The Alaska Redistricting Board will review seven different political maps as well as several submitted by third party groups.
The board must again redraw legislative boundaries, after the Alaska Supreme Court in December found its plan did not follow the state constitution. The state Division of Elections used an interim map in the 2012 election.
The new maps are the first step in that process.
The board agreed at a meeting Friday to consider all the options. Chairman John Torgerson said members had many choices in changing the political boundaries.
“There are some strikingly similar districts. There are many options that are convened in all those.”
The Redistricting Board only started working on new boundaries two weeks ago. It had been waiting for the U.S. Supreme Court to rule on a Voting Rights Act case, which will affect the way lines are drawn. Earlier this month a Fairbanks Superior Court judge criticized the board for delaying the process and ordered them to begin work immediately.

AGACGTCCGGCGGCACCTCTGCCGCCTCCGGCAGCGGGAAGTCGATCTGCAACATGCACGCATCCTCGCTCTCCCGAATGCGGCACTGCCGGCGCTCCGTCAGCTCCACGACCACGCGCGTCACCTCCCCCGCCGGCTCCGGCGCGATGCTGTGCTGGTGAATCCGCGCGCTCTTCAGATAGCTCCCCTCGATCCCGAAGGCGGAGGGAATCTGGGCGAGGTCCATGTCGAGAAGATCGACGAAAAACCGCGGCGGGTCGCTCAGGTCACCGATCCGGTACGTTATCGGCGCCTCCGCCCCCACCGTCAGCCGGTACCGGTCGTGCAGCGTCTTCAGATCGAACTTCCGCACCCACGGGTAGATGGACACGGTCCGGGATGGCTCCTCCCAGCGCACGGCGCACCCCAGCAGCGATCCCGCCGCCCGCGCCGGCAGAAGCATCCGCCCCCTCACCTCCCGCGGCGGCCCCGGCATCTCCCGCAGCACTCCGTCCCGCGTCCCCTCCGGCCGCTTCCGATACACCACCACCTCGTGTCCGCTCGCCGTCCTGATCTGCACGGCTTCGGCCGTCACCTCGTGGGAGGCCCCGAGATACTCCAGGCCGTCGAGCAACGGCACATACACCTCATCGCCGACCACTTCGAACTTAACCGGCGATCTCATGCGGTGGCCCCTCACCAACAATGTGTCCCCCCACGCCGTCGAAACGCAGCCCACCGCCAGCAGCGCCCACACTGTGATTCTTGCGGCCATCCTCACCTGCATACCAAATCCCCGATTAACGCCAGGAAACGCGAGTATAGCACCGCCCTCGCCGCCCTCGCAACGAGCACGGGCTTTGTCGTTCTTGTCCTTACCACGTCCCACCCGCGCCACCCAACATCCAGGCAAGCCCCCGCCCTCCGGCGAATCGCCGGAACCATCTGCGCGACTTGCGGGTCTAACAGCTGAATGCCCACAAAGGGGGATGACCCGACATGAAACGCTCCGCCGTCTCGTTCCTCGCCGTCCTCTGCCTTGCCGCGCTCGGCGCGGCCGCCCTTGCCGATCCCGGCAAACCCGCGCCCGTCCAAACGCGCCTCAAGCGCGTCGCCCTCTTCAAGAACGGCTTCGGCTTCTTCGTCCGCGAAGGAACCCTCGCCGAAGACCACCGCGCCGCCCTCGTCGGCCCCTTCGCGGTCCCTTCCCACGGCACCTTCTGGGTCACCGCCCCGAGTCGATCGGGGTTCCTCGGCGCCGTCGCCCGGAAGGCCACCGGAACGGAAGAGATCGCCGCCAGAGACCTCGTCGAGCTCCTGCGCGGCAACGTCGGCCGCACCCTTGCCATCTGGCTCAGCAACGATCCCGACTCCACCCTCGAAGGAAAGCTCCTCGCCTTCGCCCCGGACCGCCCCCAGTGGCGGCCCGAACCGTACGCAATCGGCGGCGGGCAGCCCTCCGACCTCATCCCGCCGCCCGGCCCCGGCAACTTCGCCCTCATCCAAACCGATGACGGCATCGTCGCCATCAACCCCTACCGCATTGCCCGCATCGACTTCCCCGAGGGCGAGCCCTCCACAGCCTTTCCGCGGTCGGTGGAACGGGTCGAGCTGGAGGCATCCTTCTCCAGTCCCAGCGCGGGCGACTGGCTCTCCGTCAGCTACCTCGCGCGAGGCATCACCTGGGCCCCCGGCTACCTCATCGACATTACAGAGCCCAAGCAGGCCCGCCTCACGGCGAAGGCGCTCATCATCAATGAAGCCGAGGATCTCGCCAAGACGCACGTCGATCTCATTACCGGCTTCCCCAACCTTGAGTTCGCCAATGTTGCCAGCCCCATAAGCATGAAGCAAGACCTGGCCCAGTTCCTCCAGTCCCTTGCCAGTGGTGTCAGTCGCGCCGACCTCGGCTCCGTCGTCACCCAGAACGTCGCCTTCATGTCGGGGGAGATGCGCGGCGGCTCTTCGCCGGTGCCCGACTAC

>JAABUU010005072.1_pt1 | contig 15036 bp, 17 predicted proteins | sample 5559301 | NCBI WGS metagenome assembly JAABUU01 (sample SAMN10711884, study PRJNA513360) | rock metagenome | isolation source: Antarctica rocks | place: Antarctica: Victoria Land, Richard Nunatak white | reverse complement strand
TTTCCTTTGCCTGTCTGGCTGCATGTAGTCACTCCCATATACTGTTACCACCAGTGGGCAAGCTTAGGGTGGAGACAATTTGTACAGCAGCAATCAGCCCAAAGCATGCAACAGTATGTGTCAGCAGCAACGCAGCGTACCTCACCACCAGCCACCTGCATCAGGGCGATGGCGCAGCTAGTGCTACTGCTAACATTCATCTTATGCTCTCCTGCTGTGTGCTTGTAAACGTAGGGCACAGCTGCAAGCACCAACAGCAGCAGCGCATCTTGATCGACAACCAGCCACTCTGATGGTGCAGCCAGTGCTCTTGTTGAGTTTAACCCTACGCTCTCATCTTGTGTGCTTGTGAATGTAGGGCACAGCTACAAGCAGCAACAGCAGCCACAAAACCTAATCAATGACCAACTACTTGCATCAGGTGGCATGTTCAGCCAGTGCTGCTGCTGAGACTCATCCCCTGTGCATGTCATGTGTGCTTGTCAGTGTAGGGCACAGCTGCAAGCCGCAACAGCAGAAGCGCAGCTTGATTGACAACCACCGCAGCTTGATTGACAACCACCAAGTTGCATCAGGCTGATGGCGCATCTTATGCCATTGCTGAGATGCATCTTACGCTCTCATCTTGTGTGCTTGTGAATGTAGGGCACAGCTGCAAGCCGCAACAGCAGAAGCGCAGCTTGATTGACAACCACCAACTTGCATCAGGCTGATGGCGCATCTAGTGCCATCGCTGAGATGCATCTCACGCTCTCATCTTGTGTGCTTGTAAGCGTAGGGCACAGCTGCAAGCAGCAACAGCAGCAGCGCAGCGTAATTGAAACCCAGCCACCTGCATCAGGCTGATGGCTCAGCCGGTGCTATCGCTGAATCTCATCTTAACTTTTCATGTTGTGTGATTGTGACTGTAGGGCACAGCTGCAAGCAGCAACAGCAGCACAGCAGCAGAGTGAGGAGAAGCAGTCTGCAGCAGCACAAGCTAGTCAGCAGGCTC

Zack Fields is Alaska Democratic Party communications director. He says even though the board has now offered a set of maps, it’s still holding up the process:
“The redistricting board appears to be stalling, and by in theory considering many, many plans, the redistricting board has given itself maximum flexibility to change district lines later. And the problem is citizens are left in limbo wondering who are my representatives going to be.”
The Alaska Redistricting Board will hold a series of public meeting on the maps beginning in Anchorage on June 28. Testimony will be taken in Juneau on July 2nd.
Some of the most controversial districts in the interim plan are in the Interior and Southeast Alaska. As KTOO reported last week, Petersburg has asked the board to take the town out of Juneau’s House District 32 and put it in a district with smaller Southeast communities.
You can examine the proposed maps here.
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